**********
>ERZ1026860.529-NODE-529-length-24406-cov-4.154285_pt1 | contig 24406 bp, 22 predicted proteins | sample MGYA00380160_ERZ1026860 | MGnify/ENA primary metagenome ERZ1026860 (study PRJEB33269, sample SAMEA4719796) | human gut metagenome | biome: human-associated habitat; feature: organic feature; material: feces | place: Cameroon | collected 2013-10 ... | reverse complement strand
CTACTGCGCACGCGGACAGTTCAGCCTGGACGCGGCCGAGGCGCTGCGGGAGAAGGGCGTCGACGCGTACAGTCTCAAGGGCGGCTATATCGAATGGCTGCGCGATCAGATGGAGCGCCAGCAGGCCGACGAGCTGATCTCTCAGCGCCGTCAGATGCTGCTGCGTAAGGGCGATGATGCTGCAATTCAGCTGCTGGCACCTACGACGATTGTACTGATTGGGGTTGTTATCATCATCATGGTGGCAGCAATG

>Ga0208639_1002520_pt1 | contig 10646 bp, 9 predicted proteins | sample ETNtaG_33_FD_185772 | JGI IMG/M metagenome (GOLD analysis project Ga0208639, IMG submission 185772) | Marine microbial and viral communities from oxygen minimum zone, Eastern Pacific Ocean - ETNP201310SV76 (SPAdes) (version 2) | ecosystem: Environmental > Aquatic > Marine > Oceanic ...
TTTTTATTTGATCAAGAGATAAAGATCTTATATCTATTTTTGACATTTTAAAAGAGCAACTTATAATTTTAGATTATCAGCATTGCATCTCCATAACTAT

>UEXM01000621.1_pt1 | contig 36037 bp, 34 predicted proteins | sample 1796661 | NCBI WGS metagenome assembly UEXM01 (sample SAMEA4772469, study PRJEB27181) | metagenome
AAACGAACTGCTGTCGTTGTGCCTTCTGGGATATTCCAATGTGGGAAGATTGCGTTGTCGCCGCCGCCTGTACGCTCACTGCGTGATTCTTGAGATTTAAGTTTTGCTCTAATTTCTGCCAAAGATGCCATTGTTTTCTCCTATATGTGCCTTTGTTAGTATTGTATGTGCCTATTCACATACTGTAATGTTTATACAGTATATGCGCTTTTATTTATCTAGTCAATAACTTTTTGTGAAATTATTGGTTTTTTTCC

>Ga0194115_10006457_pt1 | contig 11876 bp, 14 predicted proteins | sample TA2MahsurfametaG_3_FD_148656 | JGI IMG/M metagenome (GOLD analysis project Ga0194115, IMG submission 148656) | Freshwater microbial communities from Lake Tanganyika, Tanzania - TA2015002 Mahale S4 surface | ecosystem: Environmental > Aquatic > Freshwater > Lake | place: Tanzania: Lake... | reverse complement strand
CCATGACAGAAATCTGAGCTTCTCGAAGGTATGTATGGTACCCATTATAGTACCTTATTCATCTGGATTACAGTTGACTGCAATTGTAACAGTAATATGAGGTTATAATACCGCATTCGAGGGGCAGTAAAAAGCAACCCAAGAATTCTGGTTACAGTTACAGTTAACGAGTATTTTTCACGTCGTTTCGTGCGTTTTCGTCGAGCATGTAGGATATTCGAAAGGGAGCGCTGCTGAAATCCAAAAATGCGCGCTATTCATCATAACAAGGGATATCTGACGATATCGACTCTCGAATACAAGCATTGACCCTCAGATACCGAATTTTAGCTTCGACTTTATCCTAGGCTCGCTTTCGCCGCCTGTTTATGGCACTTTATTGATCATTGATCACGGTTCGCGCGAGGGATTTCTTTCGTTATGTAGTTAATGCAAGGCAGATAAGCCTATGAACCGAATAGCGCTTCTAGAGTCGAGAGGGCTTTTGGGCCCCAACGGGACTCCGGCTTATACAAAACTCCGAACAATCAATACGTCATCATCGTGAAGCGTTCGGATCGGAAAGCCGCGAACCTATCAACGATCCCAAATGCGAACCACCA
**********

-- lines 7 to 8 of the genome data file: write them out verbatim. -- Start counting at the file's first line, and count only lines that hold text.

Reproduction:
>Ga0194115_10006457_pt1 | contig 11876 bp, 14 predicted proteins | sample TA2MahsurfametaG_3_FD_148656 | JGI IMG/M metagenome (GOLD analysis project Ga0194115, IMG submission 148656) | Freshwater microbial communities from Lake Tanganyika, Tanzania - TA2015002 Mahale S4 surface | ecosystem: Environmental > Aquatic > Freshwater > Lake | place: Tanzania: Lake... | reverse complement strand
CCATGACAGAAATCTGAGCTTCTCGAAGGTATGTATGGTACCCATTATAGTACCTTATTCATCTGGATTACAGTTGACTGCAATTGTAACAGTAATATGAGGTTATAATACCGCATTCGAGGGGCAGTAAAAAGCAACCCAAGAATTCTGGTTACAGTTACAGTTAACGAGTATTTTTCACGTCGTTTCGTGCGTTTTCGTCGAGCATGTAGGATATTCGAAAGGGAGCGCTGCTGAAATCCAAAAATGCGCGCTATTCATCATAACAAGGGATATCTGACGATATCGACTCTCGAATACAAGCATTGACCCTCAGATACCGAATTTTAGCTTCGACTTTATCCTAGGCTCGCTTTCGCCGCCTGTTTATGGCACTTTATTGATCATTGATCACGGTTCGCGCGAGGGATTTCTTTCGTTATGTAGTTAATGCAAGGCAGATAAGCCTATGAACCGAATAGCGCTTCTAGAGTCGAGAGGGCTTTTGGGCCCCAACGGGACTCCGGCTTATACAAAACTCCGAACAATCAATACGTCATCATCGTGAAGCGTTCGGATCGGAAAGCCGCGAACCTATCAACGATCCCAAATGCGAACCACCA